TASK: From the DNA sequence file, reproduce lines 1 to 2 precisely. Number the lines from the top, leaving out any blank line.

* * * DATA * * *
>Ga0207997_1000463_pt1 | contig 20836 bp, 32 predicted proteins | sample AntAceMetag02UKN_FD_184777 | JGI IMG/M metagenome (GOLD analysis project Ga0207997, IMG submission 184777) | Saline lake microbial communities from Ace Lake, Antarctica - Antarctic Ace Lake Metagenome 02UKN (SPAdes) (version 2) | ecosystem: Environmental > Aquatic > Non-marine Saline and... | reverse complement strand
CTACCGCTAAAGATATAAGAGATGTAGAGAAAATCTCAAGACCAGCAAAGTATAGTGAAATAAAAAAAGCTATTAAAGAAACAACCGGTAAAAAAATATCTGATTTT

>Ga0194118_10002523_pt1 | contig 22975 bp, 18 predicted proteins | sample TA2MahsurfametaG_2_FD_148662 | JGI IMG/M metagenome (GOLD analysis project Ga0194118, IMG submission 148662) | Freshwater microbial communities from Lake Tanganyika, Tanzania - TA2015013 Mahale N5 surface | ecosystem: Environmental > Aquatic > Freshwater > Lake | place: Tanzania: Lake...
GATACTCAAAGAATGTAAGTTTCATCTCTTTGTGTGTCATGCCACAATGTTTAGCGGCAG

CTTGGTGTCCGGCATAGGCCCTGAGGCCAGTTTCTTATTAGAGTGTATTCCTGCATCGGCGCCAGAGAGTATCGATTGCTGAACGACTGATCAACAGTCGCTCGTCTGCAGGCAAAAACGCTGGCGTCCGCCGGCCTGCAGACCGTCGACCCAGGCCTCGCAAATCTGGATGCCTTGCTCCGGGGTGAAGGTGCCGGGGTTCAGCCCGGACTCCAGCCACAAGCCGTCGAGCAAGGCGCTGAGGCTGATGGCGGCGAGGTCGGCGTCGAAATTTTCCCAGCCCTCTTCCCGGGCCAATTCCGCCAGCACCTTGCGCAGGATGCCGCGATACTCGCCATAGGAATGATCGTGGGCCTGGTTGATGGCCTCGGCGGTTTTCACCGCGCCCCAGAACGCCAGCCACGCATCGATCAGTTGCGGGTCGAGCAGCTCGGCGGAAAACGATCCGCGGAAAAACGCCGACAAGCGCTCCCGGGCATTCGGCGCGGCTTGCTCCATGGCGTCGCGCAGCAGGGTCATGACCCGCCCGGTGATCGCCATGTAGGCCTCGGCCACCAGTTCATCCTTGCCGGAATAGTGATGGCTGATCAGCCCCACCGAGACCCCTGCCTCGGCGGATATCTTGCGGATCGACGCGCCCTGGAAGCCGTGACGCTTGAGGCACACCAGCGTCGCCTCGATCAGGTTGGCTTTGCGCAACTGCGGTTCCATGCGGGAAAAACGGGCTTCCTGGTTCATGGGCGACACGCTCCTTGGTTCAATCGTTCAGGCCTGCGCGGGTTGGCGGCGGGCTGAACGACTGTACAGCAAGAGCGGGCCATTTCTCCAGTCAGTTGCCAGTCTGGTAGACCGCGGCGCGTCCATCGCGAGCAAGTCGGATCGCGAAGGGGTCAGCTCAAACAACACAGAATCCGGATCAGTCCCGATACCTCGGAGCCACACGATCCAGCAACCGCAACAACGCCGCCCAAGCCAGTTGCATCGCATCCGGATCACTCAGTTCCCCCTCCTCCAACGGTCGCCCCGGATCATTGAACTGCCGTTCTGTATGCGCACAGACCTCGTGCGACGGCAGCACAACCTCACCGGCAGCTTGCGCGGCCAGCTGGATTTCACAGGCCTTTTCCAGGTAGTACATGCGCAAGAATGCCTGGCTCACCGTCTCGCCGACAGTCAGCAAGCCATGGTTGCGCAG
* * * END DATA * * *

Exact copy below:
>Ga0207997_1000463_pt1 | contig 20836 bp, 32 predicted proteins | sample AntAceMetag02UKN_FD_184777 | JGI IMG/M metagenome (GOLD analysis project Ga0207997, IMG submission 184777) | Saline lake microbial communities from Ace Lake, Antarctica - Antarctic Ace Lake Metagenome 02UKN (SPAdes) (version 2) | ecosystem: Environmental > Aquatic > Non-marine Saline and... | reverse complement strand
CTACCGCTAAAGATATAAGAGATGTAGAGAAAATCTCAAGACCAGCAAAGTATAGTGAAATAAAAAAAGCTATTAAAGAAACAACCGGTAAAAAAATATCTGATTTT